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Greenhouse Gases

Ireland responsible for more emissions globally than national figures show - study

The global carbon footprint of Irish consumption is higher than what is reflected in current calculations.

IRELAND’S EMISSIONS BASED on the goods the country consumes are 74% higher than the emissions directly produced within the state.

A new working paper from the Economic and Social Research Institute (ESRI) has found that the global carbon footprint of Irish consumption is higher than what is reflected in the current calculation based on emissions produced in the country.

It means that the volume of emissions it takes to make the goods around the world that Ireland uses is significantly higher than the emissions officially attributed to it.

The production-based approach, which looks only at the greenhouse gas emissions created in Ireland, is the one used internationally for measuring and comparing between countries, but a growing body of research is investigating the impact of emissions from the goods that countries import and consume.

In Ireland, consumption-based emissions are estimated to be 107 metric tonnes of CO2 equivalent, 74% higher than the estimated production-based emissions.

Speaking to The Journal, ESRI Senior Research Officer Dr Kelly de Bruin explained that “generally when we measure emissions, we look at the total amount of emissions that are emitted within a country”.

“So in Ireland, we look at how many emissions actually go into the air and that’s considered to be Irish emissions. That’s called the production-based approach,” Dr de Bruin outlined.

“But then you also have another approach, which is based on consumption. Instead of saying how much greenhouse gases are emitted within a country, we say how much greenhouse gases are emitted to produce the goods that are consumed by that country.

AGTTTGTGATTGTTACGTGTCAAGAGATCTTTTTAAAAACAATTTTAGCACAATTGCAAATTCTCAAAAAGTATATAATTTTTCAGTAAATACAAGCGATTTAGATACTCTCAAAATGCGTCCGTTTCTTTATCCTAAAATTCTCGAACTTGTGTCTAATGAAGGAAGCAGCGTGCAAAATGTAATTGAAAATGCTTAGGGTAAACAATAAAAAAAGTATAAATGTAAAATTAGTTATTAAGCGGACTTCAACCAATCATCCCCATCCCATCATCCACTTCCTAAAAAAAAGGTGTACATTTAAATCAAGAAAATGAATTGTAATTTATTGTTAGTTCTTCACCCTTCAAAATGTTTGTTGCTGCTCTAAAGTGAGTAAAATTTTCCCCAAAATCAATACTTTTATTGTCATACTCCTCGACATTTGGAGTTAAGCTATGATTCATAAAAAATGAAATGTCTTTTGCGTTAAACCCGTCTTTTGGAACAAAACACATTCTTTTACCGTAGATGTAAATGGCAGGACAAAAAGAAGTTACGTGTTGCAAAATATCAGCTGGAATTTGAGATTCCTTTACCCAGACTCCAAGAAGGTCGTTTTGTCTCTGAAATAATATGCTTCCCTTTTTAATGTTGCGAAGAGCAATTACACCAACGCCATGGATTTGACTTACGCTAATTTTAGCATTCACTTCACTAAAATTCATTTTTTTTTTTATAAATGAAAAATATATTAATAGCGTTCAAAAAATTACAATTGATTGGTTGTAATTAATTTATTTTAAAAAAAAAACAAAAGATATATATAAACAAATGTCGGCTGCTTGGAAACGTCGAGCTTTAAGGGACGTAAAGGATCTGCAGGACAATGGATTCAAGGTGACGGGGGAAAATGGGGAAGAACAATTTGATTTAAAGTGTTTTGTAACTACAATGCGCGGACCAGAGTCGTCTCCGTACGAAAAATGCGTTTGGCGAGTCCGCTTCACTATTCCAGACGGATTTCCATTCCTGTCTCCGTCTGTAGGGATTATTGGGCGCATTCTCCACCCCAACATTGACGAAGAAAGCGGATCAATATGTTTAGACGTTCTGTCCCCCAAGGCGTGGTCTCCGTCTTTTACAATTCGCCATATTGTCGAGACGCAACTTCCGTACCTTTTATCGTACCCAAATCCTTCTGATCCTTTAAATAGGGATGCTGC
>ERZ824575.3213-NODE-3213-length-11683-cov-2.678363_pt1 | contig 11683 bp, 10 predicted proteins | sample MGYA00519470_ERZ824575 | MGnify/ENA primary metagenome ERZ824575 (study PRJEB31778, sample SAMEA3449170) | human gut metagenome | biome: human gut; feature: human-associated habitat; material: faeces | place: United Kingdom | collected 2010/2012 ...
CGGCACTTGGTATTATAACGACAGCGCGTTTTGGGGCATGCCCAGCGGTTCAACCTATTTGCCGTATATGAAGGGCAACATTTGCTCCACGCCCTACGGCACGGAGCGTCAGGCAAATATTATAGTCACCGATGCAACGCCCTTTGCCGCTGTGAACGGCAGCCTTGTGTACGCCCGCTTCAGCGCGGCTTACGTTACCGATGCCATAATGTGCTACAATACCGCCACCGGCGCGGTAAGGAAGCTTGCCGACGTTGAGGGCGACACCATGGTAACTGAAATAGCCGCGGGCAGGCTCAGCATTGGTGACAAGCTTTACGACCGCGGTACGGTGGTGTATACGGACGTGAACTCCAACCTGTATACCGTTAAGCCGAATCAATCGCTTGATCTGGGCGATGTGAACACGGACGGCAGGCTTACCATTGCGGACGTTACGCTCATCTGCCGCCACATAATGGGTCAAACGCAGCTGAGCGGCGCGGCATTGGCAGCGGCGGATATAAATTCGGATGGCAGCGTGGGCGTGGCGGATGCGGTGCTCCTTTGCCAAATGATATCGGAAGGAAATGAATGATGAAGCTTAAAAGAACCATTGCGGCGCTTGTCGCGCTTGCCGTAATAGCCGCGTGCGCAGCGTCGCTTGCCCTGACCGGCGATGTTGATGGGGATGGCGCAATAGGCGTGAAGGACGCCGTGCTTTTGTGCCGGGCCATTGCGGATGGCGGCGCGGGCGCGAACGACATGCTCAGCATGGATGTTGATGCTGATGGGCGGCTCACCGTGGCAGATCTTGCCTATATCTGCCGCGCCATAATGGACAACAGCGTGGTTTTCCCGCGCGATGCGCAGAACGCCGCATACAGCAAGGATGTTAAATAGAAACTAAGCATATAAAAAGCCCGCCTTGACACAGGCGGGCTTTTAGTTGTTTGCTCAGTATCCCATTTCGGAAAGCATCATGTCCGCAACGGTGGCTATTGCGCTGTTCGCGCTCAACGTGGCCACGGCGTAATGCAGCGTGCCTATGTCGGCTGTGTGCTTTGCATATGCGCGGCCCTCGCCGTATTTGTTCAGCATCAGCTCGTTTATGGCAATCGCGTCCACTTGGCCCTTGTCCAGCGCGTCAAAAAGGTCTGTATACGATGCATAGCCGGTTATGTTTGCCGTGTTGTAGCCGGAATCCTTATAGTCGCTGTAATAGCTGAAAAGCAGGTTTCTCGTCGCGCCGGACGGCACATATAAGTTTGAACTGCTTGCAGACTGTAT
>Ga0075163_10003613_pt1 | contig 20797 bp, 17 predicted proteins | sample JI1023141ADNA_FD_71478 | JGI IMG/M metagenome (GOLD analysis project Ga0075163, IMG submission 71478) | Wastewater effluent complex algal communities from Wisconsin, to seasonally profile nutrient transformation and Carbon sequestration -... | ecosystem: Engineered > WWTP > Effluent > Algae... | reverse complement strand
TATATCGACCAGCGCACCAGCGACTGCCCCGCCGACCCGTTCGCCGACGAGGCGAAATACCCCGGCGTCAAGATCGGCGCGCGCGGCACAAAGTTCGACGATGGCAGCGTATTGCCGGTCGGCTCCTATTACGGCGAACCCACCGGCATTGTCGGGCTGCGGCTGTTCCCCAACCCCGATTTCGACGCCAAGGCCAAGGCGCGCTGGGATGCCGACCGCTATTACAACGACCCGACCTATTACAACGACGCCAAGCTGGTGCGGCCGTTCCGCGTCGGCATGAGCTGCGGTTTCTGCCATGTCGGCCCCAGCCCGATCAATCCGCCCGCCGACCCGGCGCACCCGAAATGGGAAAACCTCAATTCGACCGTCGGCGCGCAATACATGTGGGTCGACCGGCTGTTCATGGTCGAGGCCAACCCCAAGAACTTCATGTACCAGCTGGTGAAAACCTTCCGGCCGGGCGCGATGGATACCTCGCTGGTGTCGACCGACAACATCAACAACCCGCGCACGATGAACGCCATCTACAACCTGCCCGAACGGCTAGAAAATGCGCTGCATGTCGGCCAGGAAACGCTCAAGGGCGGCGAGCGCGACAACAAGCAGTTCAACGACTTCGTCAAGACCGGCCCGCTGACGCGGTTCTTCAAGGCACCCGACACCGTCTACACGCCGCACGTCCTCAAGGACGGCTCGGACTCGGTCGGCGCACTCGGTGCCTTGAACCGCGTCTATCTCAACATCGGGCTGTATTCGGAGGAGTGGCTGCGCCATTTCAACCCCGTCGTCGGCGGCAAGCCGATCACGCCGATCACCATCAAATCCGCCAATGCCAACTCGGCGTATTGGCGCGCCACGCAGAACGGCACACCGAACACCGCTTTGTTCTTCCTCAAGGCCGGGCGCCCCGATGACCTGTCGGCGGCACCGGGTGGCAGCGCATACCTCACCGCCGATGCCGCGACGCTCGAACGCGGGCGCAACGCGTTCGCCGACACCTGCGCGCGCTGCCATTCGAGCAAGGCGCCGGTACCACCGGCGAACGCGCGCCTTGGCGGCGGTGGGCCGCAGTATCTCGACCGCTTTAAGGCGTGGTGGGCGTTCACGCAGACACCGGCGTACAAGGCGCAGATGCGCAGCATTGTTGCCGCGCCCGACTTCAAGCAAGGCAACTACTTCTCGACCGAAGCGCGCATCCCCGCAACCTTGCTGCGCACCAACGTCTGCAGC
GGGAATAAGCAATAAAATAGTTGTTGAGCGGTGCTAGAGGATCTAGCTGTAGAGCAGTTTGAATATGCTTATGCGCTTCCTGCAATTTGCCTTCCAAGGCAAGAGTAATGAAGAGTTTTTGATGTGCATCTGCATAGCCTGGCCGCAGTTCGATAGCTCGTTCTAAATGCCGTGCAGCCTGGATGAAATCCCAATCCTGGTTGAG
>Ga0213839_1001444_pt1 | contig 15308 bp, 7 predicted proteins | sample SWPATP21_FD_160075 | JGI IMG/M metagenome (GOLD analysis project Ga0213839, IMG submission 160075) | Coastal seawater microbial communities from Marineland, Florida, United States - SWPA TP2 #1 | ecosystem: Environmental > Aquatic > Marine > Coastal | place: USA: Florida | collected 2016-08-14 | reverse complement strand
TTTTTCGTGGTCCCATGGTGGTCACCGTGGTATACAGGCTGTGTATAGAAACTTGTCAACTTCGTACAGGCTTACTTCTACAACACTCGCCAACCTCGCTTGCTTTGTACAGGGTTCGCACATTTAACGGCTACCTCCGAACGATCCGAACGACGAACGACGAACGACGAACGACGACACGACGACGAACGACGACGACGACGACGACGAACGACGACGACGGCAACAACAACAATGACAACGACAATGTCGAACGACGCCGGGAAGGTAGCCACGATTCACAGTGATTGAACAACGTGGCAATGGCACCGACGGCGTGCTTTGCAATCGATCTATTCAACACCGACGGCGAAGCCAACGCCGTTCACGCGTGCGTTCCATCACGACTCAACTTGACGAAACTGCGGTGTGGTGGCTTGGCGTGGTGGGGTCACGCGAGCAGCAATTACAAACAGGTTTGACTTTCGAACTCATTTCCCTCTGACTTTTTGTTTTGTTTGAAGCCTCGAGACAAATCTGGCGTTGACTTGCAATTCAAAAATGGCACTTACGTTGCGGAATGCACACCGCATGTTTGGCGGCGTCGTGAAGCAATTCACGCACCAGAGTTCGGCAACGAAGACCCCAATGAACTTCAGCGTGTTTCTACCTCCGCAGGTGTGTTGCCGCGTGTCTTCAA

“In the case of Ireland, we look at all the goods that we import from abroad for own use, such as cars, clothing, all of these things – how much emissions are needed to produce those goods for us.

“We compare those two different ways of looking at it and we see that if you only look at the Irish emissions, it’s 61 million tonnes, and if you look at the emissions needed to support Irish consumption, it’s 106 million tonnes, so it’s 74% more.”

The research identified that the most emission-intensive imported goods were chemicals, rubber, other mining products, trade, transportation equipment, high technological products, food, beverage and tobacco and textiles.

The highest absolute levels of imported emissions were found for mining products, chemicals, high-technological products, public services, crops, trade and transportation equipment.

For some goods, the amount of production-based emissions in Ireland is negligible but very significant under a consumption approach, such as textiles, construction, and other manufacturing.

Dr De Bruin described the figure as “concerning”, particularly given that policies are “focused on the national emissions because that’s what we are held accountable for, that’s what a lot of targets are based on”.

“But if we care about the climate and the global impact, we also need to consider the impacts of our consumption and the emissions we are creating abroad.”

Currently, countries that have signed the Paris Agreement agreed to reduce their national emissions, which is what climate policies are then based on.

“However, because of the inequality in the world, what’s happening is that poorer nations are producing goods for us to consume, and hence emitting on their emissions budgets,” Dr de Bruin said.

“It’s not per se the fault of our initial policies but it is something that we need to consider. I think as global consumers, we need to think about the consequences of our consumption.

“One of the reasons we don’t use this method is because it’s very hard to calculate and it’s very hard to compare, but it is something that is being talked about a lot more.”

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